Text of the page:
Well, folks, we made it! We survived six weeks of wall to wall ads, stupid gotcha questions, Scott Morrison’s refusal to appear on any media platform that wasn’t on his side, and a truly monumental amount of misinformation and scare-mongering regarding Independent candidates. We’ve seen policy on the run and policy that falls at the first hurdle (dear me, athletic metaphors, I don’t even know who I am anymore). There were stunts and photo-ops, gaffes and unnecessarily rough play (shout out to Luca – how’s your head feeling?), hi-vis and dirty tricks and some of the most bizarre candidate statements I’ve ever read.

And now all that’s left to do is vote, if you haven’t already (at last check, over 40% of Australians had voted early, which says … something), and claim the democracy sausage of your choice.

If you have been unlucky enough to test positive for Covid-19 and are isolating, you are able to vote by phone if you haven’t already received a postal vote.

Remember, in the House of Representatives: number every box in your preferred order.

In the Senate, you have two choices:

  • Number 6 boxes above the line in your preferred order
  • Number at least 12 boxes below the line in your preferred order. Beyond that, number as many as you like – if you have the stamina for the entire New South Wales or Victoria ballot, good on you!

This link will aid you in your quest for your Democracy Sausage. These people are true patriots who perform a great service for all Australia. And please, add to the map if you find somewhere new that’s providing this important part of Australian society.

In the interests of full transparency, here’s how we voted.

Maz:
In the Lower House, my electorate is Cooper. I voted Labor at number 1. I considered putting the Greens first, but when it comes right down to it, there are a few Greens policies that just don’t work for me. Some are impractical in the extreme, and some just… miss the mark. Of all the parties, Labor’s platform has the most of what I want to see in a new government. The Greens came in at number 2, followed by Fusion, the Victorian Socialists and the Animal Justice Party. Then it was a struggle to work out who would go last. Ultimately, two parties were worse than the Liberals – One Nation, and the United Australia Party respectively.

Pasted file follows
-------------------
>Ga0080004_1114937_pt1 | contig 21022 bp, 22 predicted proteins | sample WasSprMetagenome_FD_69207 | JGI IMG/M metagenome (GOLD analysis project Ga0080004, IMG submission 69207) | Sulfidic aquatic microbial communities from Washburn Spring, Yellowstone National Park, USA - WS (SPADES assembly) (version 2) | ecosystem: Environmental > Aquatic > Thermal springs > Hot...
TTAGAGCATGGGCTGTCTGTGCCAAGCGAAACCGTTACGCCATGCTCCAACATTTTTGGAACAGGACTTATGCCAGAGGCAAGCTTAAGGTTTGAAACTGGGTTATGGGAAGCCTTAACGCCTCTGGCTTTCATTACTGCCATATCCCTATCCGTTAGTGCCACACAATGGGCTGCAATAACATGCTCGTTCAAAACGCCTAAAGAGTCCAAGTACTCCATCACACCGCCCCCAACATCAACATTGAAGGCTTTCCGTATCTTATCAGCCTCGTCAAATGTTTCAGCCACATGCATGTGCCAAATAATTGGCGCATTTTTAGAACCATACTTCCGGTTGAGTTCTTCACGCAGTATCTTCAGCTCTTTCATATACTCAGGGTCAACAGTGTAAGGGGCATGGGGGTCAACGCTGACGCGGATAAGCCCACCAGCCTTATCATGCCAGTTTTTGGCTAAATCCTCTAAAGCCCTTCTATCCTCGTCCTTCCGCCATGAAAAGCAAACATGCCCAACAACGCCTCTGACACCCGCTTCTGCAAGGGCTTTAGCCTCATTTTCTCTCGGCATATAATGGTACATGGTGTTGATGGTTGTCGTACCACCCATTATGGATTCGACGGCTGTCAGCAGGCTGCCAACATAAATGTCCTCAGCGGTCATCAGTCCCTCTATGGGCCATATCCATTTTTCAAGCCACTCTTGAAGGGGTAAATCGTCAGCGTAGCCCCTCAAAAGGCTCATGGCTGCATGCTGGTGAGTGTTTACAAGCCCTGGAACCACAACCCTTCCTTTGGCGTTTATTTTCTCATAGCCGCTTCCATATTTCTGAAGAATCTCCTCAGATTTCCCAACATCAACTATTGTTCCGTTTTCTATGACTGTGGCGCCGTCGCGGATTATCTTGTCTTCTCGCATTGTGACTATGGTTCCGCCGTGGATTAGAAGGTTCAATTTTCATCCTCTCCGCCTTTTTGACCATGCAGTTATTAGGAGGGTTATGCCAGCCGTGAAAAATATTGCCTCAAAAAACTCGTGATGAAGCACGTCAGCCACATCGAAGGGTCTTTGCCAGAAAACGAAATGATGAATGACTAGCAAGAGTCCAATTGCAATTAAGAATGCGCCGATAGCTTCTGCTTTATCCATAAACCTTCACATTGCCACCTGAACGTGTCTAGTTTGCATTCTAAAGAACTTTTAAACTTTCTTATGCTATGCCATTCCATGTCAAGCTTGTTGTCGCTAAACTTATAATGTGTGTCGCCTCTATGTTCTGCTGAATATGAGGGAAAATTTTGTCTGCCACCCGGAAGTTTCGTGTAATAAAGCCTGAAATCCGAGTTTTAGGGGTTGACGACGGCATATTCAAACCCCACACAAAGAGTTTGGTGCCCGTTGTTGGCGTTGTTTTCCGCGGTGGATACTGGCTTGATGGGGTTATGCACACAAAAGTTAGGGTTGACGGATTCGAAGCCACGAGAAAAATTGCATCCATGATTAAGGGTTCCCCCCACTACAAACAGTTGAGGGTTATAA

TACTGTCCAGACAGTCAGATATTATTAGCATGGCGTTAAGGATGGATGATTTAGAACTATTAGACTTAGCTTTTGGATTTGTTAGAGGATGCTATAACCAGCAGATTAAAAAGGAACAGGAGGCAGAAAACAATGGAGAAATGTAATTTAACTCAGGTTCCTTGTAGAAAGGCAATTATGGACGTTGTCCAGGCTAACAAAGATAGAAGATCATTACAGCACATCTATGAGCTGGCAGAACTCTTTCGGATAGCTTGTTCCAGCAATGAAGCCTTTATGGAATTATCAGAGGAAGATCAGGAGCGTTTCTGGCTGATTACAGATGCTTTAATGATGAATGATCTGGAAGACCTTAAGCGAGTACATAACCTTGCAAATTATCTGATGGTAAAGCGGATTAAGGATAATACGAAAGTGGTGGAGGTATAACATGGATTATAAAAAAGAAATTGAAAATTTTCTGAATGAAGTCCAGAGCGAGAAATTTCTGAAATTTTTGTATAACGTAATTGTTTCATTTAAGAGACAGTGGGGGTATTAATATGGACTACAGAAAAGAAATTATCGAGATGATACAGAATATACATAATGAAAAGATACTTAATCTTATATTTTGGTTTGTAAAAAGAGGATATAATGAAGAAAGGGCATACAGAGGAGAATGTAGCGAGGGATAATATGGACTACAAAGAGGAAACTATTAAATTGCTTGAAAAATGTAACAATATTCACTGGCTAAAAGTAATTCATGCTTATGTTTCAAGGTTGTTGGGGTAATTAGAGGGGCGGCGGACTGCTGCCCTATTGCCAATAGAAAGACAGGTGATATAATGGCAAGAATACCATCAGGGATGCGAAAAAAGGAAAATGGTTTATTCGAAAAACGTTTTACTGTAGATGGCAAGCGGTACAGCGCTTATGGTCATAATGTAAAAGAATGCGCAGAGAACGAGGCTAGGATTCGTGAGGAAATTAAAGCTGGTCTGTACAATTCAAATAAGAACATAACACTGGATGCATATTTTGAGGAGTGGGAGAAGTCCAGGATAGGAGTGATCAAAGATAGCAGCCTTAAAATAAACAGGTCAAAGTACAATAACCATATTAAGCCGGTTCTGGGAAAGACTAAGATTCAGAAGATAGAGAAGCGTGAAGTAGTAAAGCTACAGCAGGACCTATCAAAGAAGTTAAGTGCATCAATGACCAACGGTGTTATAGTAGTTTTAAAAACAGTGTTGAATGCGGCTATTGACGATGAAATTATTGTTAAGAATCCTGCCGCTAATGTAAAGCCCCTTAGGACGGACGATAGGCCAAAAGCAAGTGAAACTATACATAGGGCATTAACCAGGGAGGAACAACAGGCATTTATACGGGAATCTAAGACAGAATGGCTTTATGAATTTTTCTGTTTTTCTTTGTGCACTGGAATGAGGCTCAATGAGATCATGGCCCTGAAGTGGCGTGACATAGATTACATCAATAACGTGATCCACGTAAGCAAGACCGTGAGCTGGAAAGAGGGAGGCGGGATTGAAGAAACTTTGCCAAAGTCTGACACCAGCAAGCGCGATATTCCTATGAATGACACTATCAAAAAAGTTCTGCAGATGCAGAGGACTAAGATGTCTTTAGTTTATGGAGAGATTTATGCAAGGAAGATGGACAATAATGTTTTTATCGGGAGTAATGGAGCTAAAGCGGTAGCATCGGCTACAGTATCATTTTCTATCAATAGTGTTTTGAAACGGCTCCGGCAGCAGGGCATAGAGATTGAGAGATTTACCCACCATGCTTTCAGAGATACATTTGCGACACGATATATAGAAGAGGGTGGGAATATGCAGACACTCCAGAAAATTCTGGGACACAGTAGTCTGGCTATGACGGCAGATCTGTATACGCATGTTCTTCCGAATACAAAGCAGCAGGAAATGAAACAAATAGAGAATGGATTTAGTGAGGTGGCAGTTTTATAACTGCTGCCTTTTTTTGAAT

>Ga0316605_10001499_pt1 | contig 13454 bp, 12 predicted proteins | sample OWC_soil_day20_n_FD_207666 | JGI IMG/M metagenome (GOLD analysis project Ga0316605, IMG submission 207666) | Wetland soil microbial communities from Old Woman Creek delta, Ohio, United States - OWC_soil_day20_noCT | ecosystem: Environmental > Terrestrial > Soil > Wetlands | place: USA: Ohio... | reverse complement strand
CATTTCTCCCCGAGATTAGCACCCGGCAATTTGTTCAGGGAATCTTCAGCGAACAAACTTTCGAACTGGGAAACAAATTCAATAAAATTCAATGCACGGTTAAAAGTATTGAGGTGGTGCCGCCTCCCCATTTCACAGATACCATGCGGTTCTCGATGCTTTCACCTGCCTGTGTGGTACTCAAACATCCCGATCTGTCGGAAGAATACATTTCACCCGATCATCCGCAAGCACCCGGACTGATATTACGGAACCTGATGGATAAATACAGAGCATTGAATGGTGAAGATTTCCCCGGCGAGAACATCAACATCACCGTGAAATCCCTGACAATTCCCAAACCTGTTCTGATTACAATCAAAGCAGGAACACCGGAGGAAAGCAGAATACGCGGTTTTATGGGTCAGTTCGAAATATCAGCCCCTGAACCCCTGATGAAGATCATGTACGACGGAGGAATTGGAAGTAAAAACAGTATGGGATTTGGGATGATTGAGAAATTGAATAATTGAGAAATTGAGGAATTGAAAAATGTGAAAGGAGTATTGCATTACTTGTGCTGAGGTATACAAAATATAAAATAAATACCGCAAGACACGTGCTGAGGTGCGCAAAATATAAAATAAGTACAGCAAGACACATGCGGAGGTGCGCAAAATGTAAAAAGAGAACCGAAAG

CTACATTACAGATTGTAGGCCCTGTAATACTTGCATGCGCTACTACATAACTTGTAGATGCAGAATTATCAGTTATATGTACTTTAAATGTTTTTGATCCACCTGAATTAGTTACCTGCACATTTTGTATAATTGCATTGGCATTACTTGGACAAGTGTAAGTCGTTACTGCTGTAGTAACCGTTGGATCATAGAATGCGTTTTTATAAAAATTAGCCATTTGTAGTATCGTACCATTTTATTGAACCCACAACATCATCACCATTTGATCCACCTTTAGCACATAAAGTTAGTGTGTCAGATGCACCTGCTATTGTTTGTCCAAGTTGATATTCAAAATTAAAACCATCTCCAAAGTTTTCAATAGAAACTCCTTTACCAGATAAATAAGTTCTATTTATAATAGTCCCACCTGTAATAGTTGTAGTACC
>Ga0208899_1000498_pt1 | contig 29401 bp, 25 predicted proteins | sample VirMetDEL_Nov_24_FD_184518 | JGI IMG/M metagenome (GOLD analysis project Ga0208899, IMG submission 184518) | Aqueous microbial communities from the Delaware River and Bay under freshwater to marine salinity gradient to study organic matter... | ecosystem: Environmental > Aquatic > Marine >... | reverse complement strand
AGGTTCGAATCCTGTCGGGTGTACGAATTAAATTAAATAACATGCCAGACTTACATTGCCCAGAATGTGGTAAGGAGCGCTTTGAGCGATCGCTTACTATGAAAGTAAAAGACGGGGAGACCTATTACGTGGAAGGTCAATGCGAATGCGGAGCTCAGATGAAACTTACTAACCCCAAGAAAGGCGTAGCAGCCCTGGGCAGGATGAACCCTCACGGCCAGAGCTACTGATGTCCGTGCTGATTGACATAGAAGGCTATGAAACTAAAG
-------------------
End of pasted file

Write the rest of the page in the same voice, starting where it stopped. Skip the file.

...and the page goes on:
For the Senate, I voted below the line, as I have always done. Reason got the top spot for me. I was incredibly impressed by its policies, and by its record as part of the Victorian State Parliament. Socialist Alliance ended up at number 2; despite some of its frankly impossible promises, the fact that it had even bothered with an Arts policy counted for a lot (not to mention its welfare platform). Australian Progressives at 3, and Independents Neal Smith at 4 and Max Dicks at 5. These two impressed me as being compassionate, thoughtful, and having a firm grasp on what it means to be an Independent in a system still dominated by two major parties. The Australian Democrats came in at 6, and Fusion at 7, followed by the Greens and Labor. And that’s where I stopped. The rest either had policies I didn’t support, didn’t provide enough information, or were loopy anti-vaxers obsessed with the Constitution and secret tunnels under Canberra..

Loki:
Living in the Lower House electorate of Macnamara, where it’s basically a race between the Greens and the ALP (last election, the Liberal candidate got the most first preferences, about 40%. The ALP and Greens tend to get about 25-28% each, and whichever of them gets the higher tends to get the other’s preferences and wind up winning the seat.) Mindful of this, I have given my first preference to the Greens, followed by the ALP at 2, because while obviously the Greens will not get the numbers to form a government, giving them a little more weight if the ALP wins or a larger thorn in their side if the Coalition does appeals to me). These are followed by Animal Justice at 3, the Liberals at 4, the UAP at 5, the LibDems at 6, PHON at 7 and finally, independent John Myers at 8. Or in other words, the bottom half of my ballot are anti-vaxxer loons of one stripe or another – and the PHON candidate doesn’t even live here.

In the Senate, I am voting below the line, because it’s the right thing to do, but even so, I’ve put Reason first, followed by Max Dicks, Neal Smith and Susan Benedyka. After them are the Australian Progressives, then the Greens, then the Australian Democrats, Joe Toscano, Fusion, and finally the ALP. And there’s not much point in numbering below that. I suspect my vote will go to electing a Greens Senator in the end, but Reason probably have the best chance outside of the top four parties to get someone across the line, and I’d like to see it happen.


And so, finally, we come to an end of our pre-election coverage!